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Clearly a major reason for keeping these people captive in the camp is to provide cover for Massoud Rajavi who would be isolated and exposed should his forces leave. In this situation it would be next to impossible to avoid being brought to justice for his crimes.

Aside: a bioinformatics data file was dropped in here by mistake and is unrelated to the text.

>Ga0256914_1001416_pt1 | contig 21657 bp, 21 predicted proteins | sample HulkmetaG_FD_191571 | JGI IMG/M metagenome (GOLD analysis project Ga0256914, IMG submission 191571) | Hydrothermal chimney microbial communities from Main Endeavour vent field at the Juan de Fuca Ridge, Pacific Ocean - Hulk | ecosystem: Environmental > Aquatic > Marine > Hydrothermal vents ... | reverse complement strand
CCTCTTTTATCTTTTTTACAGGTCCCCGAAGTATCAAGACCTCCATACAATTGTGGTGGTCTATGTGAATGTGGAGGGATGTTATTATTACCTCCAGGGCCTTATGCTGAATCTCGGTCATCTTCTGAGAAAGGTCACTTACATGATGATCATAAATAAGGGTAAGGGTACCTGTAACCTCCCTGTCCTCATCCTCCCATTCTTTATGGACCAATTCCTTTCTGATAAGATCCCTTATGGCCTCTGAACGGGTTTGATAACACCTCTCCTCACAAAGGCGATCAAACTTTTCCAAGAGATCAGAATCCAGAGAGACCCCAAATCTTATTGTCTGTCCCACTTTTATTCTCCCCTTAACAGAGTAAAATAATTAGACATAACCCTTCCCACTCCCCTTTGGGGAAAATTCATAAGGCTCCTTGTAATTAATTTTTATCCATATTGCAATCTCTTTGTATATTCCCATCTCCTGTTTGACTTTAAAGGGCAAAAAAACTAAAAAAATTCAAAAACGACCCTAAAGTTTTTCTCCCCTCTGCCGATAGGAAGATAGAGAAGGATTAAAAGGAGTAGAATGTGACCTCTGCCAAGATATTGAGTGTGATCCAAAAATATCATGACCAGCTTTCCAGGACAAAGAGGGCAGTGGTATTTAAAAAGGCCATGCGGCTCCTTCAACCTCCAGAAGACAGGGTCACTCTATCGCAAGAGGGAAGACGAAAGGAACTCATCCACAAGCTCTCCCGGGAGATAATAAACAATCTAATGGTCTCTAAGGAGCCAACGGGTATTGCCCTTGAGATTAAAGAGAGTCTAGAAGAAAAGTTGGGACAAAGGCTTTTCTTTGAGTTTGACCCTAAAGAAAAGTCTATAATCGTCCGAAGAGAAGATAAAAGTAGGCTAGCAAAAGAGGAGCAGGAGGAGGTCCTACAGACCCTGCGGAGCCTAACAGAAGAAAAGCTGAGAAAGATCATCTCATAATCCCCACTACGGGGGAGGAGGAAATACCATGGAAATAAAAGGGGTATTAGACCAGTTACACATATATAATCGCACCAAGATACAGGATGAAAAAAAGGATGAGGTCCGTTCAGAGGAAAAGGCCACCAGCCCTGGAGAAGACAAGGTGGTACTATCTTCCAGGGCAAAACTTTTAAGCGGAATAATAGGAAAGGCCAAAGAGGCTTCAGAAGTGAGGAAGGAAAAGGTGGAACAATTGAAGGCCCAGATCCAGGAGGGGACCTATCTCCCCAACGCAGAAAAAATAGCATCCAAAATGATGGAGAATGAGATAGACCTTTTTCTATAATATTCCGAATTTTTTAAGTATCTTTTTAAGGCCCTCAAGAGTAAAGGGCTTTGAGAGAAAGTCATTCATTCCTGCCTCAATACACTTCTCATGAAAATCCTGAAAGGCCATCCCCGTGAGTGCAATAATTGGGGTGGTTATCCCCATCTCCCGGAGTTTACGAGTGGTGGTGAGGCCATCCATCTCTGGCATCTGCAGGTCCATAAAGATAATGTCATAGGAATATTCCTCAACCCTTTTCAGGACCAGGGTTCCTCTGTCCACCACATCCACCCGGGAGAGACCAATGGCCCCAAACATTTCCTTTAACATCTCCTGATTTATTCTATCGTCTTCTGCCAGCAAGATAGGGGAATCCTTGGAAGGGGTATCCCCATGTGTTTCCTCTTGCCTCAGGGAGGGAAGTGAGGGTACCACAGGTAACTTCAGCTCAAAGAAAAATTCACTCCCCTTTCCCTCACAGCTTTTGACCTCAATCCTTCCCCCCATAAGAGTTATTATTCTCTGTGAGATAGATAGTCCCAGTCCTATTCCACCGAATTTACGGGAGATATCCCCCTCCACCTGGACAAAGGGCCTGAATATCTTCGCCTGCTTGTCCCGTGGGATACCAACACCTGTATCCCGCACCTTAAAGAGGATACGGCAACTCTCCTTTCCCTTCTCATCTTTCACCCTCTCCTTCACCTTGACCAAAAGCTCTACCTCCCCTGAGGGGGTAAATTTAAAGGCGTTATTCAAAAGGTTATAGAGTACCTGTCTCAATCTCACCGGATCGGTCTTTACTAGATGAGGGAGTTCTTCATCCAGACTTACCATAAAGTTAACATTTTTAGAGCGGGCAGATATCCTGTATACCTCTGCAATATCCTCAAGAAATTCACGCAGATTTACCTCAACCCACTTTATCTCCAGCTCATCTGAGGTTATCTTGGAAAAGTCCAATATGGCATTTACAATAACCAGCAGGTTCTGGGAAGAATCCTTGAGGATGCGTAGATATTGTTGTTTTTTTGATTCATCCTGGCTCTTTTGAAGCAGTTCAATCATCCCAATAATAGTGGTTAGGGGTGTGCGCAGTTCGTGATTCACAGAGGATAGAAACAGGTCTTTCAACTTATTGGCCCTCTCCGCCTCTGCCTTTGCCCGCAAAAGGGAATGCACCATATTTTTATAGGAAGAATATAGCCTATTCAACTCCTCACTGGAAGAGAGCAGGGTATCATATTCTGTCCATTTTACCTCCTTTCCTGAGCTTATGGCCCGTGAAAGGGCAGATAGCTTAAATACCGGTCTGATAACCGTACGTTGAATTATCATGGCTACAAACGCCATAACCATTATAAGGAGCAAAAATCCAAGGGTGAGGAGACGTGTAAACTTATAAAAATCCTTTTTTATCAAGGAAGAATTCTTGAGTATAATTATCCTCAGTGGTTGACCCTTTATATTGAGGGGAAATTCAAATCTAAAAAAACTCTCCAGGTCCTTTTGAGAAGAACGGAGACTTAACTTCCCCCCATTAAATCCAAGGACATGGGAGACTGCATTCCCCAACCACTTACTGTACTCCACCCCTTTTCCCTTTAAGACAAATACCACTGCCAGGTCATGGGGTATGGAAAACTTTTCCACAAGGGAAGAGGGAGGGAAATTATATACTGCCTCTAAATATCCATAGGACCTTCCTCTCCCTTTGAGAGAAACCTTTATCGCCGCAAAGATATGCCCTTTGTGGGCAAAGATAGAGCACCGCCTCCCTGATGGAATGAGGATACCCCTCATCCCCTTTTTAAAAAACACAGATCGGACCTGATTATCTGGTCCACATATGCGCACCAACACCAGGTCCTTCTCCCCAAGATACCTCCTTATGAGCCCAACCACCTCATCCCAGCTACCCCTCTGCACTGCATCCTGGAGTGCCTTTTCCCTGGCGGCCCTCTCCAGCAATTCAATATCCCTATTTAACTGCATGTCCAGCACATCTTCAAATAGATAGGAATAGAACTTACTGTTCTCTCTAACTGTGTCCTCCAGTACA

Years ago slavery was abolished in the United States of America and president Abraham Lincoln left us with the well-known axiom that ‘You can fool all of the people some of the time. You can fool some of the people all of the time. But you can’t fool all of the people all of the time’. It seems however that we are somehow approaching this latter condition. Tens of decades have gone by and yet an evolved form of American slavery persists. This time it manifests itself in Iraq. The American masters, having ‘won the war in Iraq’ have openly declared their victory and their concomitant right to the spoils of war. These spoils of war, whether oil, land or Saddam’s palaces, or whether the infrastructure and rules of the new government, is something we expected long before the start of the war. The new and unexpected development is the exploitation as slaves and gladiators of a group of people captured by the Americans during the war. What is even more shocking is that these slaves are not even Iraqis! These are Iranian born, many holding European and American passports. 3800 Mojahedin-e Khalq’s forces inside Iraq were captured by the Americans at the beginning of the war and since May 2003 have supposedly been disarmed under the terms of a ceasefire agreement and confined to Ashraf camp, their main base. Since a ceasefire agreement was reached it was assumed that these fighters would be eventually accorded prisoner of war status under the Geneva Convention. But even when the Iraqi’s themselves demanded the expulsion of this group from their country, the Americans did nothing to designate or remove the group. Somewhat belatedly, at the end of July 2004, the US accorded individuals of the Mojahedin protected status under the Fourth Geneva Convention. It was hoped by observers that this status would finally, after a year of uncertainty, allow the individual members of the Mojahedin to enjoy visits from the International Committee of the Red Cross, representatives of various UN agencies and perhaps most importantly to enjoy contact and visits from their own families. Weeks have passed and the rights of the individuals in Ashraf training camp under the Fourth Geneva Convention have been completely ignored, even flouted by those responsible for their safety and wellbeing – whether the Iraqi interim government or the US forces which continue to give the Mojahedin much needed protection inside their camp. Humanitarian organisations and families been denied access to the individuals, and the Americans have mostly refused to help the inhabitants of the camp. Indeed US forces have failed to dismantle the MKO’s command structure and to allow the individual members to be just that, individuals. Against every principle the detainees still have no way to meet their families without being supervised by the MKO’s commanders. The ICRC and UN are forced to back off until such conditions are removed from the interviews which they want to conduct with the captives. There is evidence that individuals are still subjected to imprisonment and torture in the camp by the MKO leaders when those people refuse to accept their outrageous orders and commands. The Americans of course turn a blind eye. The American forces are led by the Bush administration which it seems has long ago waved goodbye to any international laws and treaties that might govern its behavior. This same force has refused to accept the basic rules of war and the Geneva Conventions for its detainees in Guantanamo Bay. This same force shocked the world with prisoner abuse in Saddam Hussein’s notorious political prison Abu Ghraib. In this situation, on 4th August, several news reports leaked out the news that Mojahedine Khalq operatives were being used by the Americans to quell the fighting in Najaf. A British Commander of the Royal Training Centre revealed in an interview with Radio Free Iraq that "members of Mojahedin-e khalq will be present beside Americans in attacking Najaf." According to this report, Colonel Ali Hussein added: "there are detailed documents and reports on US military's use of Mojahedin in armed suppression of Najaf and attacking this city." The English-Arab commander stressed that "these people will be used in street fights in Najaf." According to Fars News Agency, 80 Mojahed militants, wearing Iraqi uniforms, have assisted US forces in suppressing the protests in Sadr City. One of them, called ‘Bizhan’ was among the dead. His body was in the hands of people for three hours. Al-Mohit website quoted Rahman Amshavi, spokesman of Karbala Police Unit as saying: "an Iranian captured in Karbala has confessed that he has entered Iraq with the help of Mojahedin-e Khalq in order to prepare a terrorist operation against the interim government." He continued: "this Iranian had two Iranian and Norwegian passports." Now, according to the American administration, these people are members of a “foreign terrorist group who were being financed, housed, trained and backed by Saddam Hussein of Iraq”. It was well known that the group’s past missions included the suppression of Kurdish and Shiite uprisings against Saddam in 1991 at his behest. Inside the USA the MKO - and all its aliases - is treated in law as a terrorist organisation, the membership, support and financing of which is illegal and punishable in Federal courts. Inside Iraq, however, the situation is somewhat different and the relation between the two parties has taken the colour not of enmity but of slavery. Did these MKO combatants volunteer for this mission? Were they paid for this mission? Could they refuse to perform this mission without fear of imprisonment and torture? No. Certainly the most important of the detainees in Ashraf camp is the head of the group Massoud Rajavi. And rumour has it he is especially protected by the Pentagon. As the head of a terrorist organisation for the past 25 years he is by any account a wanted man, not only in Iraq but in a majority of the countries of the free world. Yet under the ‘protection’ of the Americans, the individuals in Ashraf camp who, according to announcements from the group itself, include many people who no longer wish to continue their cooperation or association with the group and its terrorist activities, are forced to stay in the same camp and under the same command of the same terrorist leaders. Clearly a major reason for keeping these people captive in the camp is to provide cover for Massoud Rajavi who would be isolated and exposed should his forces leave. In this situation it would be next to impossible to avoid being brought to justice for his crimes. By maintaining his organisation as a cover, he might just be able to escape his fate. But, the open use of these unknown (the Americans have not given a list of the names of these detainees to the ICRC or any other body) individuals as slaves (for they are used forcefully and are unpaid) and as gladiators (using them to fight in places like Najaf, Mosul, Faluja and Karbala in order to spare professional American solders) in this day and age by the administration of a super power which insists on portraying itself as the advocate of democracy and freedom in the world could not be more damaging to the path of humanity, civil rights and democracy in the whole world, including the United States of America itself.